114 Conversely, cancer cells have no way to normalize their internal pH, where normal cells are relatively unaffected by high concentrations of alkalizing minerals. However cancer cells take up primarily two elements: glucose and potassium. In practical application, then, it is necessary to find a way to guide alkalizing elements - such as cesium, germanium or rubidium - into cancer cells, without impacting normal cells. It turns out this can be done using a transport agent that penetrates the bone/blood barriers, then relying on the normal uptake of alkalizing elements that follow the potassium pathway. Cancer cells appear to have preferential uptake of cesium chloride in particular, but also take up germanium, rubidium, selenium, etc. all through the potassium pathway.
There is a compound that is frequently applied to the skin by arthritis sufferers for relief of inflammation, used in brain surgery to relieve intracranial pressure and topically used in sports medicine and veterinary medicine, also for reducing inflammation. This compound is called DMSO and it is formed in the slurry created from soaking wood chips in water that is a bi-product of the paper making industry. Folklore has it that workers in the paper making industry were observed to have their hands in water continuously, but they never developed arthritis and had rapidly healing skin and strong nails. Experimentation with DMSO as a medical treatment began in the 1800's and continues to the present day. DMSO is medically approved in the United States only for the treatment of interstitial cystitis, a type of inflammation of the bladder
126 Some basic concepts about the chemistry of water - explained in very simple terms - and is intended for curious minds who wish to better understand the science behind water ionization at the molecular level. The structure of atoms and molecules. An atom consists of positively charged protons, electrically neutral neutrons and negatively charged electrons. At the centre of the atom, neutrons and protons stay together to form the atom's core or nucleus. Electrons revolve around the atom's core in three-dimensional orbits or shells. Each of these molecular orbits needs a certain number of electrons to be stable. The inner orbit closest to the core must contain 2 electrons to be stable. The second orbit must contain 8 electrons to be stable. Each subsequent orbit, for atoms that contain more than 10 protons and electrons, also requires a pre-defined number of electrons to be stable. But apart from inert gases such as helium, neon and argon, the outermost orbit of most atoms is missing one or more electrons to be stable. In order to reach a state of stability, atoms bond together to form molecules by sharing their valence electrons, or electrons that make up the outermost shell.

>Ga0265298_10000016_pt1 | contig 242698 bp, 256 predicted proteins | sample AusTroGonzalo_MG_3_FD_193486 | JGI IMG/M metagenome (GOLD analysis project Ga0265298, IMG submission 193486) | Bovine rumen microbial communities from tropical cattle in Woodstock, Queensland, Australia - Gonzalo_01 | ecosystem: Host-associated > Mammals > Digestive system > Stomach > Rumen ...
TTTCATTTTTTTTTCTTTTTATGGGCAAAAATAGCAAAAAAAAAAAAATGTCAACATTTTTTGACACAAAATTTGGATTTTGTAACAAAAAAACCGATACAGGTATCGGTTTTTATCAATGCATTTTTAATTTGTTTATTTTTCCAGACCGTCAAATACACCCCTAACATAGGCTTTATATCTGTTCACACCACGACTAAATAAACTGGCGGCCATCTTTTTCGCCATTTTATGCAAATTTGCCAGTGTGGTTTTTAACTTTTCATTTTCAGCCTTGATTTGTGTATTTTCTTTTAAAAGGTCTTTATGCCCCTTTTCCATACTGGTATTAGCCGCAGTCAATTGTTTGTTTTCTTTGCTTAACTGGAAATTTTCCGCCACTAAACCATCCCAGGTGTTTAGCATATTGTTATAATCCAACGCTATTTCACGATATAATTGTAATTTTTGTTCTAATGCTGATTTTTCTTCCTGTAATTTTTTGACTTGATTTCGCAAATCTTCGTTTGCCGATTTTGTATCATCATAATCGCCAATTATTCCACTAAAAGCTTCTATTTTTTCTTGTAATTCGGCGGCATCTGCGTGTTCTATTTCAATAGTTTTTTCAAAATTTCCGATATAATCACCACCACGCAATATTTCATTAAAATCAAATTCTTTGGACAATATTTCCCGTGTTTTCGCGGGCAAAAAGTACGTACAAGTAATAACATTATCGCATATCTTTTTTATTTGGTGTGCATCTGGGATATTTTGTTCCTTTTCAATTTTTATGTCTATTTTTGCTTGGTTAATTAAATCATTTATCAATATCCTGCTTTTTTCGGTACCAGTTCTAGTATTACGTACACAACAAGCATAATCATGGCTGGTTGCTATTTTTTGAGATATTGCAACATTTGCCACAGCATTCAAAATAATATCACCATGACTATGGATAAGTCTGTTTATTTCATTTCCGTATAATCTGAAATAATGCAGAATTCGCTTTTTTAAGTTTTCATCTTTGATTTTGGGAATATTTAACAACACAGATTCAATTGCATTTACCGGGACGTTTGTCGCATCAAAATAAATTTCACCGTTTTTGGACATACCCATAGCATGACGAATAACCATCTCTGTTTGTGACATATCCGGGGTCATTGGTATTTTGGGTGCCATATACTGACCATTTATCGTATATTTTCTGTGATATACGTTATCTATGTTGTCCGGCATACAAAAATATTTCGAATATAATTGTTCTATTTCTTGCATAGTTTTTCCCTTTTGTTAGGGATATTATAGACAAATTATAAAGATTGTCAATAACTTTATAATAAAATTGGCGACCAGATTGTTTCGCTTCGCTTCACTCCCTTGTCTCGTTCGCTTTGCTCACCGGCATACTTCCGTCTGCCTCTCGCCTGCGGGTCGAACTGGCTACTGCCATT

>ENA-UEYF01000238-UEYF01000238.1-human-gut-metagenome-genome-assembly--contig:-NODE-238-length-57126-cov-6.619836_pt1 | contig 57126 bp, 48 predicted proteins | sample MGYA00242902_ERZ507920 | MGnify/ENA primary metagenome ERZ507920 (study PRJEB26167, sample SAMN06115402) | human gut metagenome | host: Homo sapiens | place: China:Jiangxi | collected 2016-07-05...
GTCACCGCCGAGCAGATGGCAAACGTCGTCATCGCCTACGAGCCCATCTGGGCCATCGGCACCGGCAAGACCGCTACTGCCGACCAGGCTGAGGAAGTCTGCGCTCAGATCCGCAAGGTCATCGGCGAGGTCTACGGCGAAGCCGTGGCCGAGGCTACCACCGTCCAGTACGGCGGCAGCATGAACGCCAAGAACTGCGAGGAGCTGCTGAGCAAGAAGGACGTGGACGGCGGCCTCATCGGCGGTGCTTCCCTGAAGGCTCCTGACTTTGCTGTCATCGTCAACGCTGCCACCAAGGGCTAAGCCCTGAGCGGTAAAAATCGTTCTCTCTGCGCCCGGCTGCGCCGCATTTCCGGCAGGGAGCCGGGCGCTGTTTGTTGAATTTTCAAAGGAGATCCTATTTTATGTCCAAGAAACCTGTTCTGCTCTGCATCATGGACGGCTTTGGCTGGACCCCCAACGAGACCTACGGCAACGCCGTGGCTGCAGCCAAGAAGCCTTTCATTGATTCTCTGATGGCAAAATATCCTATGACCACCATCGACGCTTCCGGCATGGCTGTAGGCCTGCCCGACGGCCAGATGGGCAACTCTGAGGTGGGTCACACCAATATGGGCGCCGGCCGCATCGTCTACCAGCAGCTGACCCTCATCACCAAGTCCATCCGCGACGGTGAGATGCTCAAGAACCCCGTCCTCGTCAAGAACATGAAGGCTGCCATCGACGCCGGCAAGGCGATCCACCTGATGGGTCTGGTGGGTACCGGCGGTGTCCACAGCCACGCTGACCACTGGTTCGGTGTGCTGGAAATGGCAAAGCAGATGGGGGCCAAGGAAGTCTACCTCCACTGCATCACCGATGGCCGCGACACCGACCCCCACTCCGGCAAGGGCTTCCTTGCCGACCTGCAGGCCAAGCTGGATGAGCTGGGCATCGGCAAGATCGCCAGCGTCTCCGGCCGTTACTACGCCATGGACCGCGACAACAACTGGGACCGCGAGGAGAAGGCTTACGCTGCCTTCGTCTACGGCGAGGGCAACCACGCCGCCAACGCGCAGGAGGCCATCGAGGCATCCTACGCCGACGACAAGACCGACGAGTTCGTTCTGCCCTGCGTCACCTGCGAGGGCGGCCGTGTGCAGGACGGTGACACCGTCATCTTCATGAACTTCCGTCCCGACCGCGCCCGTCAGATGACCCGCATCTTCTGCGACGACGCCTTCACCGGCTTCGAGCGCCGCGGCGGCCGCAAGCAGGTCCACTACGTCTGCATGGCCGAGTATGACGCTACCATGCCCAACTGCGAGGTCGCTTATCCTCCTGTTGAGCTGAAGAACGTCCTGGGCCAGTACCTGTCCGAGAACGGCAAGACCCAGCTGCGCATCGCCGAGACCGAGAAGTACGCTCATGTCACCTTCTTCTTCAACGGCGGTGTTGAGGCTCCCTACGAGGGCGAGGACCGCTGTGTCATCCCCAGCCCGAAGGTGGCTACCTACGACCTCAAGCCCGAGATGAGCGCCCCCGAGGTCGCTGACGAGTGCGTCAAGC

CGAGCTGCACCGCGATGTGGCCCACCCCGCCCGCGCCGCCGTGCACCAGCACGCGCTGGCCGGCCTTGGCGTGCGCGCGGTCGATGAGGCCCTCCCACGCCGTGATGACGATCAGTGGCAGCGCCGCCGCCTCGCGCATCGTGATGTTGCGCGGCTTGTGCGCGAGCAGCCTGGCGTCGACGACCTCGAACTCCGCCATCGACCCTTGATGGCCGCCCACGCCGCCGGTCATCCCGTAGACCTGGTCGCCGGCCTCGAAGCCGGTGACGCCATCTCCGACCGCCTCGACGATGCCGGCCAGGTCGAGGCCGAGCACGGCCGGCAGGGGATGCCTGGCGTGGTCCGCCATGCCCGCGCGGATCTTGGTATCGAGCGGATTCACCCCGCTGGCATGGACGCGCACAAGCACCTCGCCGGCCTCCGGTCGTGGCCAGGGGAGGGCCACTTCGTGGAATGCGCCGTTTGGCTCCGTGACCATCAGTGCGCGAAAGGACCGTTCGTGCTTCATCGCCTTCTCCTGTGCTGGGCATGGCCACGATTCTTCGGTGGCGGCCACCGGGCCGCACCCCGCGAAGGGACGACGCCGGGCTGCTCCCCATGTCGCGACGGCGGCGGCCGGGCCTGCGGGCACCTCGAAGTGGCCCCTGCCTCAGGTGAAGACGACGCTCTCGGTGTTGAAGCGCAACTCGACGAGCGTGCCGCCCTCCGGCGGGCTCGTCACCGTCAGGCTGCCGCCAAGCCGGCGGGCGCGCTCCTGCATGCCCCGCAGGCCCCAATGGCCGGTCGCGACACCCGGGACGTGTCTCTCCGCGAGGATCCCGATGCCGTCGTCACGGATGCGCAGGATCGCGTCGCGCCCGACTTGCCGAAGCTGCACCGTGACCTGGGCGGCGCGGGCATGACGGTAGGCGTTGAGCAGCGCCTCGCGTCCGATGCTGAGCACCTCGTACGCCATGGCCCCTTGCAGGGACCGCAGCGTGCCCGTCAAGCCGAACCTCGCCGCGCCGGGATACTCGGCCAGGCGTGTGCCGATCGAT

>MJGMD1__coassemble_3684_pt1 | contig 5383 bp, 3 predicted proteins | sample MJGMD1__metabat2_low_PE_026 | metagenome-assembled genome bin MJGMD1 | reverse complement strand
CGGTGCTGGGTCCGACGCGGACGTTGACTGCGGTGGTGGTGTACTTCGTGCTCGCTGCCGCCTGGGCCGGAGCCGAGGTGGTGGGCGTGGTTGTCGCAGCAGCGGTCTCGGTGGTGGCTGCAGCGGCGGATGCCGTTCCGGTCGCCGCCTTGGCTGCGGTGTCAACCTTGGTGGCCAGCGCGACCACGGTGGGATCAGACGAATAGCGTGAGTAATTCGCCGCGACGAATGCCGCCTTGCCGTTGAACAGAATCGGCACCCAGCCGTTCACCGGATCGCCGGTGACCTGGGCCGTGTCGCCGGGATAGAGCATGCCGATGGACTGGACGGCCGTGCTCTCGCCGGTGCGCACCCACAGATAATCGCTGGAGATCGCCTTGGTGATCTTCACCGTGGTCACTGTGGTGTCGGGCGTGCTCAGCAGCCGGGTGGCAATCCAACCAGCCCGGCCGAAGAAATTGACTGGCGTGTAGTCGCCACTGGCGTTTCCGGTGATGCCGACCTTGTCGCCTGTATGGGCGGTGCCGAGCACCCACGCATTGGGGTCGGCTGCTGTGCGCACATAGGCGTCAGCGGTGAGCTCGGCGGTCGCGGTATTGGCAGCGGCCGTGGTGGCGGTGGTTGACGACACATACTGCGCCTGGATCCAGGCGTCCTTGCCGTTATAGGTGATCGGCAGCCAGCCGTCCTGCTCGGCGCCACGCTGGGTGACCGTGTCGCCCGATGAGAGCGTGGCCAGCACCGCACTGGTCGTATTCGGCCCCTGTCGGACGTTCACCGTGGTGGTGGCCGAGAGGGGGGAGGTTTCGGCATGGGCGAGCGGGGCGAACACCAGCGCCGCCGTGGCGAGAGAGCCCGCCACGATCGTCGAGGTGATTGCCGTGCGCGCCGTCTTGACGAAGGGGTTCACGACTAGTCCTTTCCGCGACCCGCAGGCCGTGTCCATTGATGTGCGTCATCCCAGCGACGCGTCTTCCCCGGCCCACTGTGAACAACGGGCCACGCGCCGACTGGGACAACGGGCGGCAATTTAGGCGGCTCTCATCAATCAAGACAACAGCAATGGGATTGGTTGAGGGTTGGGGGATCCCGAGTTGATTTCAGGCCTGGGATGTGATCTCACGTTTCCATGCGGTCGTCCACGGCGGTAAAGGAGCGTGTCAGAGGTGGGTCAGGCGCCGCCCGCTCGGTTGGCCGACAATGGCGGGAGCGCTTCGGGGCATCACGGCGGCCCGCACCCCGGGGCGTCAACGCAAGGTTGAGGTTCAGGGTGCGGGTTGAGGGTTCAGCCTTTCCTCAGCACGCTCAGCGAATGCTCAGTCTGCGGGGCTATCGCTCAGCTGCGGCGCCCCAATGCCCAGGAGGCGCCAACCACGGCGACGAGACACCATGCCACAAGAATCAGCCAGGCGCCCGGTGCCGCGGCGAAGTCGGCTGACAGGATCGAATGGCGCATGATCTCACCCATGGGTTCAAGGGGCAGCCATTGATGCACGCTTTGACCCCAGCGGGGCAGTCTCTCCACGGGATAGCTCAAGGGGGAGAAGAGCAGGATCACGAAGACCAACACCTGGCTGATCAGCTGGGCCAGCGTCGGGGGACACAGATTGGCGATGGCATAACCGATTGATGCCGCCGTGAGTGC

sharing can be achieved through covalent bonding as described below. Covalent bonding of a water molecule Covalent bonding is a form of chemical bonding between two non-metallic atoms, such as hydrogen and oxygen, which is characterized by the sharing of pairs of electrons between two or more atoms. For stabilization, they share their valence electrons with other atoms. A water molecule is an example of a molecule created through covalent bonding. Water is made up of one oxygen atom and 2 hydrogen atoms, hence the chemical symbol H2O. A hydrogen atom is made up of 1 proton at its core and 1 electron that revolves around the core in a three-dimensional orbit. An oxygen atom is made up of 8 protons and 8 neutrons at its core and 8 electrons that revolve around the core in 2 separate three-dimensional orbits. The inner orbit contains 2 electrons whereas the outer orbit contains 6 electrons. However, both the hydrogen atom and the oxygen atom are not stable when they are alone. In order to be stable, the hydrogen atom must contain 2 electrons in its shell, and the oxygen atom must contain 8 electrons in its outer shell.